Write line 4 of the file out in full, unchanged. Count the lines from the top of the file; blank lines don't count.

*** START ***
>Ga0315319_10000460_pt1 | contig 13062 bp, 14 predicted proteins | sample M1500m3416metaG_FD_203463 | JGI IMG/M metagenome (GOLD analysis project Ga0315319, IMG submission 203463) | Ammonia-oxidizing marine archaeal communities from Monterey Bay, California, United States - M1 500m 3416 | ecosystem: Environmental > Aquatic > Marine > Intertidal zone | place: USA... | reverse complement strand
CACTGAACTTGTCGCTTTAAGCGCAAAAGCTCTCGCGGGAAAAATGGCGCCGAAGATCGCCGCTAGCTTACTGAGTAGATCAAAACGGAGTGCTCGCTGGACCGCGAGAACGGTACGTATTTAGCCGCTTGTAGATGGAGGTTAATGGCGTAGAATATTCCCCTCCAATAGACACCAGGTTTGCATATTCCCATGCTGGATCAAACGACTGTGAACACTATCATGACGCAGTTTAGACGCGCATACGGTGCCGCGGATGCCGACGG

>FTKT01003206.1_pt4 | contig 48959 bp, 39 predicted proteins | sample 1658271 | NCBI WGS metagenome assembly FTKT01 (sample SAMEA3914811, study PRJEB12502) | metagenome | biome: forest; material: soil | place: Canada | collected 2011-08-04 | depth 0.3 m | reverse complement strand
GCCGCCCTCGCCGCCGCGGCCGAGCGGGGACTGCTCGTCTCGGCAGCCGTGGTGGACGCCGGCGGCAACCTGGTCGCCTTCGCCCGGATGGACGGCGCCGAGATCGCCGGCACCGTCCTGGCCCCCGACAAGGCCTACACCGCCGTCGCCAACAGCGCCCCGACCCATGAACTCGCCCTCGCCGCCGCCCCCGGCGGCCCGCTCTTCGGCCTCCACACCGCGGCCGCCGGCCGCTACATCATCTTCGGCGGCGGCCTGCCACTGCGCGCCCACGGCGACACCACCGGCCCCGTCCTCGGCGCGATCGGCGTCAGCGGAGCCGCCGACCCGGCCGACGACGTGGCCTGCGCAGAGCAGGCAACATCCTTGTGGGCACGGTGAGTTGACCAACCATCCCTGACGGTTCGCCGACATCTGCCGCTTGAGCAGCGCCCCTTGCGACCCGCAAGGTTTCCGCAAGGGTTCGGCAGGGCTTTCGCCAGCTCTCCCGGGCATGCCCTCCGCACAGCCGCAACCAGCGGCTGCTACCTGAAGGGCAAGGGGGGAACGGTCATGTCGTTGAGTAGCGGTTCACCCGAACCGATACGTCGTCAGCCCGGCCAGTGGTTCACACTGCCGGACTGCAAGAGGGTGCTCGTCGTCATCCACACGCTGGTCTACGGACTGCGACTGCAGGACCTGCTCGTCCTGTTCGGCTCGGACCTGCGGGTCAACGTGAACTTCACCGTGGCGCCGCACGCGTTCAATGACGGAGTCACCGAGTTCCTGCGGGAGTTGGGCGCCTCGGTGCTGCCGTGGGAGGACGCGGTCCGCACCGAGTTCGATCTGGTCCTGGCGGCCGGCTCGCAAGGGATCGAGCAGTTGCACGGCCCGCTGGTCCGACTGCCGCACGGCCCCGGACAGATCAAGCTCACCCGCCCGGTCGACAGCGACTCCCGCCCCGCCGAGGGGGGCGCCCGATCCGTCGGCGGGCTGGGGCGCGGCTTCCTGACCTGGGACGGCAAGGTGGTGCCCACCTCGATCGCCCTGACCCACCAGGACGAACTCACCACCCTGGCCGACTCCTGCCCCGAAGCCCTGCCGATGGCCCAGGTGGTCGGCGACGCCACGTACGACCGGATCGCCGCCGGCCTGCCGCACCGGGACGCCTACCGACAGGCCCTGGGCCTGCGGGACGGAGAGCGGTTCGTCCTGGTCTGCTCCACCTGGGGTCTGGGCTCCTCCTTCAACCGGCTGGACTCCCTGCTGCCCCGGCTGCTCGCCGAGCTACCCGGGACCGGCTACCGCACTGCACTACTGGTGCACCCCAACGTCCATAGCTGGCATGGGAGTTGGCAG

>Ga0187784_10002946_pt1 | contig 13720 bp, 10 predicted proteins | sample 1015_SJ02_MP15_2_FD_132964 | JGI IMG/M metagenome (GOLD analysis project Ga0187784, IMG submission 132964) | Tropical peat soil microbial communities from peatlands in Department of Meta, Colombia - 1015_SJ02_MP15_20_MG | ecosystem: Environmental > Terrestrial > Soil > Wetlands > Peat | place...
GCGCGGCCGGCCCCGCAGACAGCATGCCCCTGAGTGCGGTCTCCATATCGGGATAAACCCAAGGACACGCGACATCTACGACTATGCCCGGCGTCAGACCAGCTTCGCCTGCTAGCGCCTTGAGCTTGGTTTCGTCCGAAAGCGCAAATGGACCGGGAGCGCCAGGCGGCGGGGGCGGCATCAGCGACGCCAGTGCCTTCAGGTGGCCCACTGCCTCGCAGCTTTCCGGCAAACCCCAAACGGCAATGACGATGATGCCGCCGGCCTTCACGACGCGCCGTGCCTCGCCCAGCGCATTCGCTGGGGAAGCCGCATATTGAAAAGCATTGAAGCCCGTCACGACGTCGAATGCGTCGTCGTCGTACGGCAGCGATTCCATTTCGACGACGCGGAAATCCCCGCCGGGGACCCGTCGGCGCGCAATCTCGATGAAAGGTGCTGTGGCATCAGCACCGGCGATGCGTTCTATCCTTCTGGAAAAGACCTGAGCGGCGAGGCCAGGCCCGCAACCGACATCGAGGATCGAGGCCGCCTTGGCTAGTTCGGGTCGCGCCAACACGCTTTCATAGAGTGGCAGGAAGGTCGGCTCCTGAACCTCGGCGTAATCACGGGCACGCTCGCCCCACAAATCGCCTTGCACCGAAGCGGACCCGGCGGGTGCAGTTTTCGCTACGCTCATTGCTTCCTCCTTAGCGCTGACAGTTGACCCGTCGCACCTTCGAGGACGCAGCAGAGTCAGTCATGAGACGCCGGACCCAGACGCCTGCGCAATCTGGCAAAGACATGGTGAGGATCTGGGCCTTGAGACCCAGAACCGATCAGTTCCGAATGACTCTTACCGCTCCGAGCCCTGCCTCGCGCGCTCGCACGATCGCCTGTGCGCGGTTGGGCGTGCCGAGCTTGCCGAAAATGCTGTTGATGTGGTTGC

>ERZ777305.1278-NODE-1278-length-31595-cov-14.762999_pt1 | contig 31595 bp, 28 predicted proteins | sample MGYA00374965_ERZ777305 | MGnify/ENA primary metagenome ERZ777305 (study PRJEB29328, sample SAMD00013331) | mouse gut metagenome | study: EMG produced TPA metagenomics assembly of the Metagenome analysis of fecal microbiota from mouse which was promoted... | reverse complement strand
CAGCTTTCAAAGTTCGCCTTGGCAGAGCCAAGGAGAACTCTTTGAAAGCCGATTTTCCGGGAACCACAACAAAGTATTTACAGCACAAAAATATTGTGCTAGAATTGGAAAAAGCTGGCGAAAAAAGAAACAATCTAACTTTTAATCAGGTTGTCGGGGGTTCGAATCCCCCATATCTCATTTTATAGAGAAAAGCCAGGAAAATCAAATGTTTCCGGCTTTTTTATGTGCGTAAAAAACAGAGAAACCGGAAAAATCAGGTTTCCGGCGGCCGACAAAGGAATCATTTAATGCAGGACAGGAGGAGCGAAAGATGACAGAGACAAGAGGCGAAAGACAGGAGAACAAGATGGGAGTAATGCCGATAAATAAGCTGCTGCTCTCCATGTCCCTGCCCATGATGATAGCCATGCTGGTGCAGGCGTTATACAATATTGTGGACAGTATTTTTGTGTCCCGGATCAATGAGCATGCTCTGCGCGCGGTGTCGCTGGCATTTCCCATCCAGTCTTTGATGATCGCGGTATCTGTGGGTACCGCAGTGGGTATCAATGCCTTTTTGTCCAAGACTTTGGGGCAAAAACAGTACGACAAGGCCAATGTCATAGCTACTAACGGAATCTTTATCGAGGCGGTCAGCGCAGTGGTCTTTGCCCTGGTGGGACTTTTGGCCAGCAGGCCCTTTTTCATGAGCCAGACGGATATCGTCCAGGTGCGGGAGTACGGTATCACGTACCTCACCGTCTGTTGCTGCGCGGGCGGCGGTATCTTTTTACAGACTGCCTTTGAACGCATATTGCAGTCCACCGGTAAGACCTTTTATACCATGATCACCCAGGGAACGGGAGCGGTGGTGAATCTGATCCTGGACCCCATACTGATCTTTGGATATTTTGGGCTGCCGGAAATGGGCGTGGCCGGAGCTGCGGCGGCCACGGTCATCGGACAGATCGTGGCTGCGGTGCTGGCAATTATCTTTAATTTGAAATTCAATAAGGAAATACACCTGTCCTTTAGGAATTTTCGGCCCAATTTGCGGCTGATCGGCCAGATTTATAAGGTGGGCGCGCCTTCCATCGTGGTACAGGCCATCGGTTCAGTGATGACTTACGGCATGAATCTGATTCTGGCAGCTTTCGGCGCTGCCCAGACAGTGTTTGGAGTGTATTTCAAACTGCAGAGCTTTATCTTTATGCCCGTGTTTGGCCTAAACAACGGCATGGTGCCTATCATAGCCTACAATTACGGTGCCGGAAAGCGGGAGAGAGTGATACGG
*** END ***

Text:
GCCGCCCTCGCCGCCGCGGCCGAGCGGGGACTGCTCGTCTCGGCAGCCGTGGTGGACGCCGGCGGCAACCTGGTCGCCTTCGCCCGGATGGACGGCGCCGAGATCGCCGGCACCGTCCTGGCCCCCGACAAGGCCTACACCGCCGTCGCCAACAGCGCCCCGACCCATGAACTCGCCCTCGCCGCCGCCCCCGGCGGCCCGCTCTTCGGCCTCCACACCGCGGCCGCCGGCCGCTACATCATCTTCGGCGGCGGCCTGCCACTGCGCGCCCACGGCGACACCACCGGCCCCGTCCTCGGCGCGATCGGCGTCAGCGGAGCCGCCGACCCGGCCGACGACGTGGCCTGCGCAGAGCAGGCAACATCCTTGTGGGCACGGTGAGTTGACCAACCATCCCTGACGGTTCGCCGACATCTGCCGCTTGAGCAGCGCCCCTTGCGACCCGCAAGGTTTCCGCAAGGGTTCGGCAGGGCTTTCGCCAGCTCTCCCGGGCATGCCCTCCGCACAGCCGCAACCAGCGGCTGCTACCTGAAGGGCAAGGGGGGAACGGTCATGTCGTTGAGTAGCGGTTCACCCGAACCGATACGTCGTCAGCCCGGCCAGTGGTTCACACTGCCGGACTGCAAGAGGGTGCTCGTCGTCATCCACACGCTGGTCTACGGACTGCGACTGCAGGACCTGCTCGTCCTGTTCGGCTCGGACCTGCGGGTCAACGTGAACTTCACCGTGGCGCCGCACGCGTTCAATGACGGAGTCACCGAGTTCCTGCGGGAGTTGGGCGCCTCGGTGCTGCCGTGGGAGGACGCGGTCCGCACCGAGTTCGATCTGGTCCTGGCGGCCGGCTCGCAAGGGATCGAGCAGTTGCACGGCCCGCTGGTCCGACTGCCGCACGGCCCCGGACAGATCAAGCTCACCCGCCCGGTCGACAGCGACTCCCGCCCCGCCGAGGGGGGCGCCCGATCCGTCGGCGGGCTGGGGCGCGGCTTCCTGACCTGGGACGGCAAGGTGGTGCCCACCTCGATCGCCCTGACCCACCAGGACGAACTCACCACCCTGGCCGACTCCTGCCCCGAAGCCCTGCCGATGGCCCAGGTGGTCGGCGACGCCACGTACGACCGGATCGCCGCCGGCCTGCCGCACCGGGACGCCTACCGACAGGCCCTGGGCCTGCGGGACGGAGAGCGGTTCGTCCTGGTCTGCTCCACCTGGGGTCTGGGCTCCTCCTTCAACCGGCTGGACTCCCTGCTGCCCCGGCTGCTCGCCGAGCTACCCGGGACCGGCTACCGCACTGCACTACTGGTGCACCCCAACGTCCATAGCTGGCATGGGAGTTGGCAG